Starbucks Corp. said Tuesday it will close 600 company-operated stores in the next year, up dramatically from its previous plan for 100 closures – a sign the coffee shop operator continues to struggle with the faltering U.S. economy and its own rapid expansion.
The 500 additional stores set to be closed had been on an internal watch list for some time. They were not profitable and not expected to be profitable in the foreseeable future, and the “vast majority” had been opened near an existing company-operated Starbucks, Chief Financial Officer Pete Bocian said in a conference call.
The shops are located in “all major U.S. markets,” the company said without elaborating. Florida and California are among the largest states affected, spokeswoman Valerie O'Neil said in an interview. Seventy percent of the stores to be shut are less than 3 years old, the company said.
About 12,000 workers, or 7 percent of Starbucks' global work force, will be affected by the closings, most of which are expected to take place between late July and the middle of 2009, O'Neil said.
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Most of the employees will be moved to nearby stores, but O'Neil said she did not know exactly how many jobs will be lost.
Starbucks' sales and earnings have declined as cash-strapped consumers facing record gasoline prices pull back on gourmet coffee and other luxuries. However, the company has also doubled in size in the past four years, and some analysts wondered whether its explosive growth would come back to haunt it as the market became saturated.
Before Tuesday, the company avoided acknowledging that saturation was an issue, and pinned weak financial results and adjustments to new store openings on the economy. In May, Starbucks said its second-quarter profit sank 28 percent as U.S. consumers cut back on visits in light of rising food and gas prices.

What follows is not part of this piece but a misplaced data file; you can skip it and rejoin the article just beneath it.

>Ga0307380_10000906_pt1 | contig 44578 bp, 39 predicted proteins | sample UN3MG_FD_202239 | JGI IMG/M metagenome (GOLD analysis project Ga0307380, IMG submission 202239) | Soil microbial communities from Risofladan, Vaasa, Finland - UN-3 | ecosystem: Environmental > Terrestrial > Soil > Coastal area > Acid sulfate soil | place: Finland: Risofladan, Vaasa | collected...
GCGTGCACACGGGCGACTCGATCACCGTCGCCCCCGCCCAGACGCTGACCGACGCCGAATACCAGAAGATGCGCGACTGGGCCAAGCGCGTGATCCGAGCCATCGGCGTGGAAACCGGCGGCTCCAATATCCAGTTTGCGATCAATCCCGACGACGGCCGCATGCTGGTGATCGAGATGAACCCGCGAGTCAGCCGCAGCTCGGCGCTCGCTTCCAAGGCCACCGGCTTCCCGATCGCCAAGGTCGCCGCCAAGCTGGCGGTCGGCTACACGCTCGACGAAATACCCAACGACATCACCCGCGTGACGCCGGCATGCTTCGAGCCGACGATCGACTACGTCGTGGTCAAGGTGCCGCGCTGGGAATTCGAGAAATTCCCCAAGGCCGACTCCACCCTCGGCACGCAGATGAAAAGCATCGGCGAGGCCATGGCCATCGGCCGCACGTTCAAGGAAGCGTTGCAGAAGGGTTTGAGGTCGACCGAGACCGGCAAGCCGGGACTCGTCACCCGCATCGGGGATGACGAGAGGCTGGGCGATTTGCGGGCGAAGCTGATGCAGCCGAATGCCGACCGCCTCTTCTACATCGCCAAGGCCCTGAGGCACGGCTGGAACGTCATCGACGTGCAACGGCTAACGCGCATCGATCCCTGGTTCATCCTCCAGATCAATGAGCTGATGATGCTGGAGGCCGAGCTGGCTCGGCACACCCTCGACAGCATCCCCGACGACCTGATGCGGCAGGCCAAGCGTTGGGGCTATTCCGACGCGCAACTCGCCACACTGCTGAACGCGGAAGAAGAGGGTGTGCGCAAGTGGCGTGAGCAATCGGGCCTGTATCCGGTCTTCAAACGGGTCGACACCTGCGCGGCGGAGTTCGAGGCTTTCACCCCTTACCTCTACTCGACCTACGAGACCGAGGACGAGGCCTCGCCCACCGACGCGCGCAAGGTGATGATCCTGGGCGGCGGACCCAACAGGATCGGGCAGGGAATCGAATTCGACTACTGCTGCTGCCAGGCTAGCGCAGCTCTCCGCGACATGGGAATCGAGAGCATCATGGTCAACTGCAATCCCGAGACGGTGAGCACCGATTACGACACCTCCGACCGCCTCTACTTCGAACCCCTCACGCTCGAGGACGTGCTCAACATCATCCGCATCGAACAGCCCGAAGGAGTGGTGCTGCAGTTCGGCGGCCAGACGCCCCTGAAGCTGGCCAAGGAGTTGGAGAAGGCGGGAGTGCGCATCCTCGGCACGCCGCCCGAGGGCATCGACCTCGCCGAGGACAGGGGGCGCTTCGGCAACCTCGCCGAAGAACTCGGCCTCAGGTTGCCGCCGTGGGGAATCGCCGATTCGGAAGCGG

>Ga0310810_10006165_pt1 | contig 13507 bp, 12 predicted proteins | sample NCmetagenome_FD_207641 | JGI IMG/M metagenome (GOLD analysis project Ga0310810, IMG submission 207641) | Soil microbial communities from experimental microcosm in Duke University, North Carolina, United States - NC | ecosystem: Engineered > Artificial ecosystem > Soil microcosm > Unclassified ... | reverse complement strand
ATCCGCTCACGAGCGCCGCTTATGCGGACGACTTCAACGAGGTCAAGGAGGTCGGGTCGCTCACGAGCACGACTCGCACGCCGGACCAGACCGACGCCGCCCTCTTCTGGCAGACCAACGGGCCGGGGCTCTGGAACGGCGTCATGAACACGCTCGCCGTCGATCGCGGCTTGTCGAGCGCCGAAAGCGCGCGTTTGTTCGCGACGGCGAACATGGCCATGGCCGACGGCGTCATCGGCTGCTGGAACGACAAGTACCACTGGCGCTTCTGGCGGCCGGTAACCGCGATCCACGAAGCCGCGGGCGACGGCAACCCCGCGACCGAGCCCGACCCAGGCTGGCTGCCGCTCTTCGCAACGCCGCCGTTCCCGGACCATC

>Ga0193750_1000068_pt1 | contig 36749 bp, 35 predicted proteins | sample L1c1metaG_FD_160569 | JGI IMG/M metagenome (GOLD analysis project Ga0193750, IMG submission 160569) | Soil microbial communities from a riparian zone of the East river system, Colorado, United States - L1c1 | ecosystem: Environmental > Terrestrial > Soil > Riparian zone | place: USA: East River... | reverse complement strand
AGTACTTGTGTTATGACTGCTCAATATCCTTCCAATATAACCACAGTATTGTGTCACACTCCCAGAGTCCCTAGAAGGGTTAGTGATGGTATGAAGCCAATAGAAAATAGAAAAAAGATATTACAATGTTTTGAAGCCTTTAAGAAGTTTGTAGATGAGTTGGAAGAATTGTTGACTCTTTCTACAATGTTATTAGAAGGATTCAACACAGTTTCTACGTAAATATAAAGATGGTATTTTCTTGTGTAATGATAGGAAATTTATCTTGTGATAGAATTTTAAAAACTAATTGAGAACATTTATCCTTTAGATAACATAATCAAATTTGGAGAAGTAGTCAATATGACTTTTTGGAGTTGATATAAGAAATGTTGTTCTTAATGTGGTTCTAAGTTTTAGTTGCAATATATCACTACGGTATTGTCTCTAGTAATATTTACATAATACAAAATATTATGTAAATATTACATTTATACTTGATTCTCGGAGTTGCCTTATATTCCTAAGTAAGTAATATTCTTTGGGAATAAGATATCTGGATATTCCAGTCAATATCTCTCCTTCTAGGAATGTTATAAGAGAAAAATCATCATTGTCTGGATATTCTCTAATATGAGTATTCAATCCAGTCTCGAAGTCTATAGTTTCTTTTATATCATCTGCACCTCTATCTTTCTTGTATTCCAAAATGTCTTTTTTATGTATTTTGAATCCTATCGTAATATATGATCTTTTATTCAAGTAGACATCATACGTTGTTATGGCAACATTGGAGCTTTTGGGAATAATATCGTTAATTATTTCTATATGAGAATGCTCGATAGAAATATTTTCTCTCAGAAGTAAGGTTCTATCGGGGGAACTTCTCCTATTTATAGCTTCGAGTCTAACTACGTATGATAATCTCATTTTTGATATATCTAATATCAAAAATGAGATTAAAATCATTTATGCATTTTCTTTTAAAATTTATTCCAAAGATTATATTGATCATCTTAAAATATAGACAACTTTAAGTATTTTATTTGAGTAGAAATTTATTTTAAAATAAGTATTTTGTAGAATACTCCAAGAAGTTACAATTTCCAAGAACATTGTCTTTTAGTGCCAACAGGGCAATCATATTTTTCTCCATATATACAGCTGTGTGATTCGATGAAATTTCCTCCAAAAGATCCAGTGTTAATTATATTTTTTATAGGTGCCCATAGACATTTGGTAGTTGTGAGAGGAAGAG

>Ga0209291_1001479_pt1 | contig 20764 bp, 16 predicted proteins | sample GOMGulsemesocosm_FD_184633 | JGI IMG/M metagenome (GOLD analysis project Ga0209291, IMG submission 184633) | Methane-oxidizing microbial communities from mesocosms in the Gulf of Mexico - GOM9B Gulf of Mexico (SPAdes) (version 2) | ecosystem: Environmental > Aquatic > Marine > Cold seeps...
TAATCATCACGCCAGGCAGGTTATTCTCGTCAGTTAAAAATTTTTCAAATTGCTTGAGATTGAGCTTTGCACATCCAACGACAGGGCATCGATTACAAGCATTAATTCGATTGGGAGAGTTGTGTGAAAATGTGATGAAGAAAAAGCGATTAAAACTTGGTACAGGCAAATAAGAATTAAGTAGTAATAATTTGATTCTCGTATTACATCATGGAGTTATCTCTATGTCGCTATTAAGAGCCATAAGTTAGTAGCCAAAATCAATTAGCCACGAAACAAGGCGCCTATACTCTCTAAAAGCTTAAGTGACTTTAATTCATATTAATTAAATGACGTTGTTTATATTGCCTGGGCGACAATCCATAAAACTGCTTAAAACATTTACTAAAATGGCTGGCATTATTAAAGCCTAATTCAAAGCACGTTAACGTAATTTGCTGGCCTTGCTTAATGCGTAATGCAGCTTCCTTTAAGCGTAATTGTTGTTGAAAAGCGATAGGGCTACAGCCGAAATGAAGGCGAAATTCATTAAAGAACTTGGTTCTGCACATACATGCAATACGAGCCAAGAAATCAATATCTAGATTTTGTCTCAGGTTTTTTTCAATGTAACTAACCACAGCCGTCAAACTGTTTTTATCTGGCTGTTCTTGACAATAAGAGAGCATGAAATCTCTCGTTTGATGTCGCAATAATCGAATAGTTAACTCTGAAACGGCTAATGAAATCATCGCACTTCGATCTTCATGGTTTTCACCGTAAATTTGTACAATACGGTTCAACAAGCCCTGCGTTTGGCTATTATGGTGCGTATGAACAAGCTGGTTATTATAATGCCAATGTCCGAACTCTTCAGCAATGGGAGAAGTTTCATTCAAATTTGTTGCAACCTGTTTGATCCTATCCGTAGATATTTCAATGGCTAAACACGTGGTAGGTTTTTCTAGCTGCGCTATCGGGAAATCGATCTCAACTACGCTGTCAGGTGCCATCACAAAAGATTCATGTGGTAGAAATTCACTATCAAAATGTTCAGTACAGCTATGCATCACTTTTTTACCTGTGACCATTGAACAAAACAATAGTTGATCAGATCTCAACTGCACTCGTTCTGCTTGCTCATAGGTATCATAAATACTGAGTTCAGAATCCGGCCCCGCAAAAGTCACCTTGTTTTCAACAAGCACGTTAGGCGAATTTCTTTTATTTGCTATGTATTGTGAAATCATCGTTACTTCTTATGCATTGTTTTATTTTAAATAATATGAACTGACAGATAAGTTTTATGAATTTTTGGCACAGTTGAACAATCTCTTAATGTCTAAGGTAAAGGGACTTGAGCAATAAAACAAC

Bocian said during the conference call that between 25 and 30 percent of a Starbucks shop's revenue is cannibalized when a new store opens nearby, and that the closures should help return some of that revenue to the remaining stores.
There aren't a material number of stores left on the watch list, Bocian said.
Tuesday's announcement shows CEO Howard Schultz, the 54-year-old former CEO who regained the post in January, is coming to grips with Starbucks' declining earnings and the “overgrowth” of the past four years, said Matthew DiFrisco, an analyst at Oppenheimer & Co. in New York.
“It shows Schultz is willing to do the tough things that are necessary,” said James Walsh, an analyst at Coldstream Capital Management Inc. in Bellevue, Wash.
Starbucks also Tuesday cut the number of company-operated stores it will open in fiscal 2009 in half, to fewer than 200. The company did not adjust its plan to open fewer than 400 stores in 2010 and 2011.
As of the end in March, there were 16,226 Starbucks stores around the world, including 7,257 company-operated stores in the U.S.